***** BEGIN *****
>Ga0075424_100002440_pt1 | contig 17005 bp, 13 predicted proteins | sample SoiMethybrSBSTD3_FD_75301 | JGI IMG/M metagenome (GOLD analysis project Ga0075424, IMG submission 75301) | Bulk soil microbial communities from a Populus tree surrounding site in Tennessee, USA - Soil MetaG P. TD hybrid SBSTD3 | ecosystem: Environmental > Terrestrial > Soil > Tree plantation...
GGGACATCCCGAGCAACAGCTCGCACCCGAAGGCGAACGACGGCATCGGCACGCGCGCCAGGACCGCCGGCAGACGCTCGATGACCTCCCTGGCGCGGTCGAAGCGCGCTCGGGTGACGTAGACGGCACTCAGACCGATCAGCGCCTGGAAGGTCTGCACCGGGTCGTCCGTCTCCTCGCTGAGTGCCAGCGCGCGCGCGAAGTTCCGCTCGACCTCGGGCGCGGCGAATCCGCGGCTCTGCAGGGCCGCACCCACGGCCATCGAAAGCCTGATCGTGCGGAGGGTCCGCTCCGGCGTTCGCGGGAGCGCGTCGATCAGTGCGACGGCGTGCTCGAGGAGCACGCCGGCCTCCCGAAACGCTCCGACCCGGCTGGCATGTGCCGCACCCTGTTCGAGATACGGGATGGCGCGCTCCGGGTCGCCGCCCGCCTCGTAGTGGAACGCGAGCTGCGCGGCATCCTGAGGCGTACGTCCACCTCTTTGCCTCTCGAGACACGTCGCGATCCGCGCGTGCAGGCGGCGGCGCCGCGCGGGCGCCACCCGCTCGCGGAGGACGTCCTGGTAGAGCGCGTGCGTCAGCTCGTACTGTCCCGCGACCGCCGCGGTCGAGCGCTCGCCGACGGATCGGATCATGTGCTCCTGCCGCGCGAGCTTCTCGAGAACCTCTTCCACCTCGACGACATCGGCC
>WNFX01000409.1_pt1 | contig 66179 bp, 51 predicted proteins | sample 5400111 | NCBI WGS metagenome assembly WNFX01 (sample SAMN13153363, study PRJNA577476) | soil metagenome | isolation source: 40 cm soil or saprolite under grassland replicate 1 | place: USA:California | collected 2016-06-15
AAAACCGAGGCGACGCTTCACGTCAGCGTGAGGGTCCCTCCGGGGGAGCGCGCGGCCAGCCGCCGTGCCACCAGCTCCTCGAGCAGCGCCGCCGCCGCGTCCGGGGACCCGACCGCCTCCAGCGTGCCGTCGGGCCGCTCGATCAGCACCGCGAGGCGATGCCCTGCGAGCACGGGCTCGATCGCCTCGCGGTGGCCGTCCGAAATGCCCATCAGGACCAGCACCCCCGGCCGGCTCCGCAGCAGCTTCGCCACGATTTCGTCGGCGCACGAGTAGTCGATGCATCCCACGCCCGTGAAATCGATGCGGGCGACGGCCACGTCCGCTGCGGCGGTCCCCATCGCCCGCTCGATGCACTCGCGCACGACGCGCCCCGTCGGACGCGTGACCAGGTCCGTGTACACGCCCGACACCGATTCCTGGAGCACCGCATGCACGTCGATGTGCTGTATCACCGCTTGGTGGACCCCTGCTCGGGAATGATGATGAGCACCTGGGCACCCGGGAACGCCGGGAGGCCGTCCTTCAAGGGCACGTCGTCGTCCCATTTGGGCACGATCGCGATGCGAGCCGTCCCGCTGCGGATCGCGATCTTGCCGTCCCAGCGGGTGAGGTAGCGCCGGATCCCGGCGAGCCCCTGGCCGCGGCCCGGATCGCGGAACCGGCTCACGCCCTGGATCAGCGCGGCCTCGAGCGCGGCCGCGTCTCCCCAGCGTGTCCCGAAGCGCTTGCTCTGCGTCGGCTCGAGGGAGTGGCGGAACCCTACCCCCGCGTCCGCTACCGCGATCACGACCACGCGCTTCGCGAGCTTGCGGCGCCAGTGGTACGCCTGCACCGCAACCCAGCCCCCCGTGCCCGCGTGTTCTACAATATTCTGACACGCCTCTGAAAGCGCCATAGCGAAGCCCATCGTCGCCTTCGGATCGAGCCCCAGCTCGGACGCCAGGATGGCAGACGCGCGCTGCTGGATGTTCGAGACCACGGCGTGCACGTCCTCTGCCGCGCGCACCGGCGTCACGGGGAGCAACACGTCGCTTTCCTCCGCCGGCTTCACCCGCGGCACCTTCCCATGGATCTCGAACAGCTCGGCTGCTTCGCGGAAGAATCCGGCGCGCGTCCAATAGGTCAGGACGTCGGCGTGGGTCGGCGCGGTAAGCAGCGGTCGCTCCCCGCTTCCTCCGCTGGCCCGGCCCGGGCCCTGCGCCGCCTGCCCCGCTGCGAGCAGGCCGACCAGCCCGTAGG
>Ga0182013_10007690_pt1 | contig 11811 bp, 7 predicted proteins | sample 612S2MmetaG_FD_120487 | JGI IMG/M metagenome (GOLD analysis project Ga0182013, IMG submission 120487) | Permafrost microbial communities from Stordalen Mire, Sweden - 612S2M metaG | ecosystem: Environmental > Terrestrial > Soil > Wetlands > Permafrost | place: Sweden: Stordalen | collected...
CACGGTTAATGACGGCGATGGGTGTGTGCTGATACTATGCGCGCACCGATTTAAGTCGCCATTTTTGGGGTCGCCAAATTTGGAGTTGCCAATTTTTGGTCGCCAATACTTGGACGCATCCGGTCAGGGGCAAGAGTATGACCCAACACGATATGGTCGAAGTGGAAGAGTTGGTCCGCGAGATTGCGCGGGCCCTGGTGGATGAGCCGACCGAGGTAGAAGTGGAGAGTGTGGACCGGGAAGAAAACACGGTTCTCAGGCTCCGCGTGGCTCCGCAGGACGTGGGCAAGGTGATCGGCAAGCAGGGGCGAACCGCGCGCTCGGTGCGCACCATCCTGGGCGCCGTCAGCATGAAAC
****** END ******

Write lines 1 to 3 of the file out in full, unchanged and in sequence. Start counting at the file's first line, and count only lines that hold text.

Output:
>Ga0075424_100002440_pt1 | contig 17005 bp, 13 predicted proteins | sample SoiMethybrSBSTD3_FD_75301 | JGI IMG/M metagenome (GOLD analysis project Ga0075424, IMG submission 75301) | Bulk soil microbial communities from a Populus tree surrounding site in Tennessee, USA - Soil MetaG P. TD hybrid SBSTD3 | ecosystem: Environmental > Terrestrial > Soil > Tree plantation...
GGGACATCCCGAGCAACAGCTCGCACCCGAAGGCGAACGACGGCATCGGCACGCGCGCCAGGACCGCCGGCAGACGCTCGATGACCTCCCTGGCGCGGTCGAAGCGCGCTCGGGTGACGTAGACGGCACTCAGACCGATCAGCGCCTGGAAGGTCTGCACCGGGTCGTCCGTCTCCTCGCTGAGTGCCAGCGCGCGCGCGAAGTTCCGCTCGACCTCGGGCGCGGCGAATCCGCGGCTCTGCAGGGCCGCACCCACGGCCATCGAAAGCCTGATCGTGCGGAGGGTCCGCTCCGGCGTTCGCGGGAGCGCGTCGATCAGTGCGACGGCGTGCTCGAGGAGCACGCCGGCCTCCCGAAACGCTCCGACCCGGCTGGCATGTGCCGCACCCTGTTCGAGATACGGGATGGCGCGCTCCGGGTCGCCGCCCGCCTCGTAGTGGAACGCGAGCTGCGCGGCATCCTGAGGCGTACGTCCACCTCTTTGCCTCTCGAGACACGTCGCGATCCGCGCGTGCAGGCGGCGGCGCCGCGCGGGCGCCACCCGCTCGCGGAGGACGTCCTGGTAGAGCGCGTGCGTCAGCTCGTACTGTCCCGCGACCGCCGCGGTCGAGCGCTCGCCGACGGATCGGATCATGTGCTCCTGCCGCGCGAGCTTCTCGAGAACCTCTTCCACCTCGACGACATCGGCC
>WNFX01000409.1_pt1 | contig 66179 bp, 51 predicted proteins | sample 5400111 | NCBI WGS metagenome assembly WNFX01 (sample SAMN13153363, study PRJNA577476) | soil metagenome | isolation source: 40 cm soil or saprolite under grassland replicate 1 | place: USA:California | collected 2016-06-15